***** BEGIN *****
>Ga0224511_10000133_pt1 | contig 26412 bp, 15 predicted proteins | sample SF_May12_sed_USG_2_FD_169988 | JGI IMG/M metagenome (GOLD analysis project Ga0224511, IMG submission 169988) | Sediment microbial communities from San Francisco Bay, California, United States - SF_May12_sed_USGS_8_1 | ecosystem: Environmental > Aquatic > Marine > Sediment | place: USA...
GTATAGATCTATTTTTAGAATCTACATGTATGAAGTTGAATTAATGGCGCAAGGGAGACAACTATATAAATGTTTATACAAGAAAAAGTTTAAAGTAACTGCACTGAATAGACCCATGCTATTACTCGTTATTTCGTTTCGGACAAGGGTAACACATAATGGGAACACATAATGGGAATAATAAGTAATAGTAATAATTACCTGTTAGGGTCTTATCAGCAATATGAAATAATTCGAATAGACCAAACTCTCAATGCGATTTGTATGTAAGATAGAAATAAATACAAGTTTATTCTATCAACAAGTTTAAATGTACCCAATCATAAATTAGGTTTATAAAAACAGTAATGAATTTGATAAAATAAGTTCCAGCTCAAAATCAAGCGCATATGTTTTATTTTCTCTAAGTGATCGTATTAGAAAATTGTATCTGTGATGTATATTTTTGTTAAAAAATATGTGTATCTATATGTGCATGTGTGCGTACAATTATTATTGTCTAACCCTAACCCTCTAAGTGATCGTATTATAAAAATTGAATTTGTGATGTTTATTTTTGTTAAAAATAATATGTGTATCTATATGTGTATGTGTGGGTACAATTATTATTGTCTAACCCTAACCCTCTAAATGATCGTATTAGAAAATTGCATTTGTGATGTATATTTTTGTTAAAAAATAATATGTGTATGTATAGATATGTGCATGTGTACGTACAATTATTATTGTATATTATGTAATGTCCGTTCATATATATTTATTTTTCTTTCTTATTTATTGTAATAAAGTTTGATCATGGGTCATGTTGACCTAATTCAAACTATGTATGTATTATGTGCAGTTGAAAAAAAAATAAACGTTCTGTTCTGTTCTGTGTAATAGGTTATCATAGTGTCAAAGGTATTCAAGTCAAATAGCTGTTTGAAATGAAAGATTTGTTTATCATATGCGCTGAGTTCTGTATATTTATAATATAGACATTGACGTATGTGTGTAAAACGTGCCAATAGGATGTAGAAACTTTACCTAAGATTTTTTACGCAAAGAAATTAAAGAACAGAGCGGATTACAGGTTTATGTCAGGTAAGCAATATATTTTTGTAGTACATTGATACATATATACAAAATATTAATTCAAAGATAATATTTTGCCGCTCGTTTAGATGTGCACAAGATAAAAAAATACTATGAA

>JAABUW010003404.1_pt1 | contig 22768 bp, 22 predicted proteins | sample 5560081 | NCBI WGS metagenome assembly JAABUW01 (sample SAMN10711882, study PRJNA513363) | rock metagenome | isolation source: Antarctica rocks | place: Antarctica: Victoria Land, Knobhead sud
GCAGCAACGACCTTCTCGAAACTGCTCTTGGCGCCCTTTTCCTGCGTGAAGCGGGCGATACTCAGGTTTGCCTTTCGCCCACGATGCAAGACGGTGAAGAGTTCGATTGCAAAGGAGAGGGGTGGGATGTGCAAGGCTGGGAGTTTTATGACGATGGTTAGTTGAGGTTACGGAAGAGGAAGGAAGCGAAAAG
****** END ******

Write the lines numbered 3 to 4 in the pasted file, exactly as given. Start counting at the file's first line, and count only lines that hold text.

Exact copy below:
>JAABUW010003404.1_pt1 | contig 22768 bp, 22 predicted proteins | sample 5560081 | NCBI WGS metagenome assembly JAABUW01 (sample SAMN10711882, study PRJNA513363) | rock metagenome | isolation source: Antarctica rocks | place: Antarctica: Victoria Land, Knobhead sud
GCAGCAACGACCTTCTCGAAACTGCTCTTGGCGCCCTTTTCCTGCGTGAAGCGGGCGATACTCAGGTTTGCCTTTCGCCCACGATGCAAGACGGTGAAGAGTTCGATTGCAAAGGAGAGGGGTGGGATGTGCAAGGCTGGGAGTTTTATGACGATGGTTAGTTGAGGTTACGGAAGAGGAAGGAAGCGAAAAG